Egyptian foreign Minister SamehShoukry met on Thursday with African Ambassadors in Cairo on Thursday, March 5, 2020- press photo
CAIRO - 8 March 2020: Foreign Minister Sameh Shoukry met on March 5with the African ambassadors in Cairo to discuss the latest developments regarding the Renaissance Dam following Ethiopia's announcement to fill the reservoir, without reaching an agreement with Egypt and Sudan.
Egyptian Foreign Ministry spokesperson Ahmed Hafez said that Shoukry reviewed Egypt’s serious and sincere efforts towards reaching a just and balanced agreement that realizes the interests of the three stakeholders.
“Minister Shoukry affirmed that Egypt's commitment to exerting efforts to promote joint African action is not limited to its term as the African Union Chair, stressing that Egypt will continue to support the joint efforts exerted by African countries during its current membership in the various AU organs and mechanisms, in order to achieve the African aspirations,” Hafez said.
“Minister Shoukry indicated that Egypt's endeavors stem from the conviction that African countries are able to work together to overcome the challenges facing the continent, and achieve peace and prosperity for all African peoples, activating the principle of 'African solutions to African problems'," he added.
In an interview with the Egyptian TV Program "9 O'clock PM", Shoukry described the recent Ethiopian statements regarding filling the Renaissance Dam as politically and legally unacceptable as well as surprising.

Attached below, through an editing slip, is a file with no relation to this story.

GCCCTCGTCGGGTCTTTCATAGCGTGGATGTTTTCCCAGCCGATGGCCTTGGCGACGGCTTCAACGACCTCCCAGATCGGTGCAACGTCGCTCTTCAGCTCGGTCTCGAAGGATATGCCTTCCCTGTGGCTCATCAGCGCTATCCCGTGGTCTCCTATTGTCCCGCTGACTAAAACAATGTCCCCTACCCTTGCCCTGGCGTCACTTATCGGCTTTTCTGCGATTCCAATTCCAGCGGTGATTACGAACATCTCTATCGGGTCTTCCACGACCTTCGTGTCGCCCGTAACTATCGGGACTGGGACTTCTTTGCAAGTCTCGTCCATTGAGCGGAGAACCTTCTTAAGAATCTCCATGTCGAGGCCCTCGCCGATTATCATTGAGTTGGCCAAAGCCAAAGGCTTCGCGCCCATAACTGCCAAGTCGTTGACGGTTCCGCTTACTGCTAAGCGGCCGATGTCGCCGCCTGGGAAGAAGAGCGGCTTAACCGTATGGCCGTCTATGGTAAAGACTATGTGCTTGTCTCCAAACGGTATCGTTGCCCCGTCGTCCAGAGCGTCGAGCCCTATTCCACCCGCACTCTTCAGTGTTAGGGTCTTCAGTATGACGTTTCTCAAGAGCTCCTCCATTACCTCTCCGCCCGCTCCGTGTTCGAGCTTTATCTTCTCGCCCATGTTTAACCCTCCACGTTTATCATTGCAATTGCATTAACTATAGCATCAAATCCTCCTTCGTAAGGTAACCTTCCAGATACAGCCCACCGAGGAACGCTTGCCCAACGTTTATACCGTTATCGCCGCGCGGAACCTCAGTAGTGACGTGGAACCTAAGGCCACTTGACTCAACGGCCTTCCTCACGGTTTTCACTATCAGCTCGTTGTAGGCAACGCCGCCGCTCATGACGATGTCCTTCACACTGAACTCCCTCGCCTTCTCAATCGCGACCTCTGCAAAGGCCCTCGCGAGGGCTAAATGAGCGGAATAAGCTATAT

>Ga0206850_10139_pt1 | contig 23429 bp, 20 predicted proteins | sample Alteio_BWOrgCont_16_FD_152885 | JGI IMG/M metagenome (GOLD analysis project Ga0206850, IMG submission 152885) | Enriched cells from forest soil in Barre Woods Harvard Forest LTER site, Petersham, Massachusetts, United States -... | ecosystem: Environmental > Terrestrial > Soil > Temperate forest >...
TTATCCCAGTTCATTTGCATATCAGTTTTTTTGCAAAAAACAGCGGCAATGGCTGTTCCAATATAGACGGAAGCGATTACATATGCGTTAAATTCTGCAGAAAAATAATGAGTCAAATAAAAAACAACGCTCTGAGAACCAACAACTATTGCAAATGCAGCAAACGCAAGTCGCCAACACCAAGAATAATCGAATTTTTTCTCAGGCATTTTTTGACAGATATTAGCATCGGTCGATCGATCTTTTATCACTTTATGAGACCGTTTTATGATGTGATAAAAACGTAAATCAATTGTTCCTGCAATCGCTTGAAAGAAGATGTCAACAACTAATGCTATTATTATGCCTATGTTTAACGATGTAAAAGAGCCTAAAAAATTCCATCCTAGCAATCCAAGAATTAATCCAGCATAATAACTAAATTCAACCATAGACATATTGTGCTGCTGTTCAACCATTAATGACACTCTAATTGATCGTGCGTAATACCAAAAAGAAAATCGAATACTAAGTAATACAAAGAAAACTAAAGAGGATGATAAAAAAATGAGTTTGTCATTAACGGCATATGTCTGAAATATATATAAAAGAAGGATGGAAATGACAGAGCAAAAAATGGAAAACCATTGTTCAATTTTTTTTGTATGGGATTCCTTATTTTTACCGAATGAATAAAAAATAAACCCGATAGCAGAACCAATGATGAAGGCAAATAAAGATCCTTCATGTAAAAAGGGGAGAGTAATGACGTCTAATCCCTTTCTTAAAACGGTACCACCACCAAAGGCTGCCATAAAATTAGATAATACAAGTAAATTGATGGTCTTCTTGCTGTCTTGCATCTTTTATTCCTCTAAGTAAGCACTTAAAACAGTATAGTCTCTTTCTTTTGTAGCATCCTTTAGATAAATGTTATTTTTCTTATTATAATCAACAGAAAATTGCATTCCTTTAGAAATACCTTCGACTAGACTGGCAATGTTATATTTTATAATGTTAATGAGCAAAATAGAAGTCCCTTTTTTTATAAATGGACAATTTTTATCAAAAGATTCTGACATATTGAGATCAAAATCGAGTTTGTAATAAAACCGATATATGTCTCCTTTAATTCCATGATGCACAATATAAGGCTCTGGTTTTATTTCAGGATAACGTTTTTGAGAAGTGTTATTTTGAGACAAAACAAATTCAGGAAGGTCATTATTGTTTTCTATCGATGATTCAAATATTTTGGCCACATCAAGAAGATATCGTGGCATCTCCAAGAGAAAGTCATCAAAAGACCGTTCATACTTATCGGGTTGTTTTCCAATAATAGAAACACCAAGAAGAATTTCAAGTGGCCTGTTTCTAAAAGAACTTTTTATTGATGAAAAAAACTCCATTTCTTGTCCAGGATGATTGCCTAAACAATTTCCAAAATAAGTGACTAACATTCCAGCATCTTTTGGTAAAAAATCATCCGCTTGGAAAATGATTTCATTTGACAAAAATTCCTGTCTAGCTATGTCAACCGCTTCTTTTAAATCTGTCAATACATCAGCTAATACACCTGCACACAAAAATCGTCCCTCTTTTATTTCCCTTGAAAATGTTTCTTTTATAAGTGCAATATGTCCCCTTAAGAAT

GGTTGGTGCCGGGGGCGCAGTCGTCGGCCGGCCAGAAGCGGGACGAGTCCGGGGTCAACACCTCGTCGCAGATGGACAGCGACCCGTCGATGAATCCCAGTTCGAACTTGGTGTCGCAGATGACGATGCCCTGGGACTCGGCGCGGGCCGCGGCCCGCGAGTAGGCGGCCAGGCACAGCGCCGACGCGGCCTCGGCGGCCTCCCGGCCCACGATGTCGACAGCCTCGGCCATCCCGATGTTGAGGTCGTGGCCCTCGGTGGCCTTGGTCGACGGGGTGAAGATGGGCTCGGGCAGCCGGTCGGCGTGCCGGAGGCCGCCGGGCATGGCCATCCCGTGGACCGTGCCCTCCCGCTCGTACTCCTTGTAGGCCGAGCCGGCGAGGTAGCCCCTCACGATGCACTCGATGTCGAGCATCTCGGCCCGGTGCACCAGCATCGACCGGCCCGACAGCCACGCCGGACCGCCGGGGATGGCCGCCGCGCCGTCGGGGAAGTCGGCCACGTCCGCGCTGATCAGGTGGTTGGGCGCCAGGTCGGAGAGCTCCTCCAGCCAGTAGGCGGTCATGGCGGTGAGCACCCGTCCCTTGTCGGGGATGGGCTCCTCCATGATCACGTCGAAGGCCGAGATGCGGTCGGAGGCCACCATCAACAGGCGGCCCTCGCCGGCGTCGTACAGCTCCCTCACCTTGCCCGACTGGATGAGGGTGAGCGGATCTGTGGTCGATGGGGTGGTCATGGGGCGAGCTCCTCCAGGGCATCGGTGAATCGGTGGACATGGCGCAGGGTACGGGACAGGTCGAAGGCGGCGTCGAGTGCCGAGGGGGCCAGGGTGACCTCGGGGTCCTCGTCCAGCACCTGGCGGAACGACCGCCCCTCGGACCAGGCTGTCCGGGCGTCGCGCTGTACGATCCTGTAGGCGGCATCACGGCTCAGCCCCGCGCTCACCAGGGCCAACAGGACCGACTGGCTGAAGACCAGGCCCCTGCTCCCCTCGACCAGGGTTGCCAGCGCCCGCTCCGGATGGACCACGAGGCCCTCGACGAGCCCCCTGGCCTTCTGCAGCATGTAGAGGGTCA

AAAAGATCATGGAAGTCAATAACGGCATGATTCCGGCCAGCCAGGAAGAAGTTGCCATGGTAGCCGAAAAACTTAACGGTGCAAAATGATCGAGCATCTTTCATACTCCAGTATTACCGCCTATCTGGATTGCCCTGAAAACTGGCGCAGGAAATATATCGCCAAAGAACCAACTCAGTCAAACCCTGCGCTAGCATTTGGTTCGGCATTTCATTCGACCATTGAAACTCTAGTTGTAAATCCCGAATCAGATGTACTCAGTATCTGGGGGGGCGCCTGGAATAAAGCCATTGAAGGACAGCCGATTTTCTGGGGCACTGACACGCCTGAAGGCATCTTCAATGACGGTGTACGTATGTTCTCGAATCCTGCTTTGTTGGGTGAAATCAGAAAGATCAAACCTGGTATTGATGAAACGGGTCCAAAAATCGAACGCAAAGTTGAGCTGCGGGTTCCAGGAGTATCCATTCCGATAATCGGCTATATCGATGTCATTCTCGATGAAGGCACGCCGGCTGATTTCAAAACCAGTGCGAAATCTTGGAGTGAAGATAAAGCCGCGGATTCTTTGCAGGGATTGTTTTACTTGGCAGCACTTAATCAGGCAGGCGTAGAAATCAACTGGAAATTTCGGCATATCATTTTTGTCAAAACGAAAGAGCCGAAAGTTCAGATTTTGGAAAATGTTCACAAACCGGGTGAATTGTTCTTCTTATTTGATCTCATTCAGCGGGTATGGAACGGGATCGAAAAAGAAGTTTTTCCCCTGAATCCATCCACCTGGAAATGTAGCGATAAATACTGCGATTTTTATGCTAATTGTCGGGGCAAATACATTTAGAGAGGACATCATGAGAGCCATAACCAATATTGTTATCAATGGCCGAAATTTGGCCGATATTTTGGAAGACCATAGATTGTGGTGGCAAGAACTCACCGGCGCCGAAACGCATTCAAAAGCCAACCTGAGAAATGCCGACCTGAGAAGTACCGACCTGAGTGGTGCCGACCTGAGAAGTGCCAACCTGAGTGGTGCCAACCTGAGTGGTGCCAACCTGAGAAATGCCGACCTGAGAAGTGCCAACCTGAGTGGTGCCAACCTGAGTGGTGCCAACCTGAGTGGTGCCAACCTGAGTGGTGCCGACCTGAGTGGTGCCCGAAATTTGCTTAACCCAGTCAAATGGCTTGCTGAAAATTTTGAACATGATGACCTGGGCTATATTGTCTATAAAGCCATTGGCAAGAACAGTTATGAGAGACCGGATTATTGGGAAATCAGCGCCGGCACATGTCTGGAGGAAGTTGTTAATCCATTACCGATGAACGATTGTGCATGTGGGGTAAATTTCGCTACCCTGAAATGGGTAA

Ethiopia had announced that it would continue to build the Renaissance Dam and fill the reservoir, regardless of the interests of the other countries.
The Ethiopian announcement came in response to the American statement, which emphasized that the final trial and the filling of the Renaissance Dam's reservoir should not be carried out without reaching a joint agreement between Ethiopia, Egypt and Sudan.
On March 1, 2020, Egypt slammed the Ethiopian government after the latter criticized the final round of U.S., WB-brokered negotiations on the GERD.
In a joint statement by the Egyptian Ministry of Foreign Affairs and the Ministry of Water Resources and Irrigation, the Egyptian government expressed its unease over the statement issued by the Ethiopian Ministry of Foreign Affairs, Irrigation and Energy, in which Ethiopia announced that it will fill the GERD’s reservoir despite the U.S. warning of taking action without an agreement with the downstream countries.
The difference between the three Nile basin countries dates back to May 2011 when Ethiopia started building the dam; Egypt voiced concern over its water share [55.5 billion cubic meters]. Three years later, a series of tripartite talks between the two countries along with Sudan began to reach an agreement while Ethiopia continued the dam construction.
In 2015, the three countries signed the Declaration of Principles, per which the downstream countries [Egypt and Sudan] should not be negatively affected by the construction of the dam. Since then, the talks have been resumed, but In October 2019 blamed Addis Ababa for hindering a final agreement concerning a technical problem, calling for activating the Article No. 10 of the Declaration of Principles, which stipulates that if the three countries could not find a solution to these differences, they have to ask for mediation.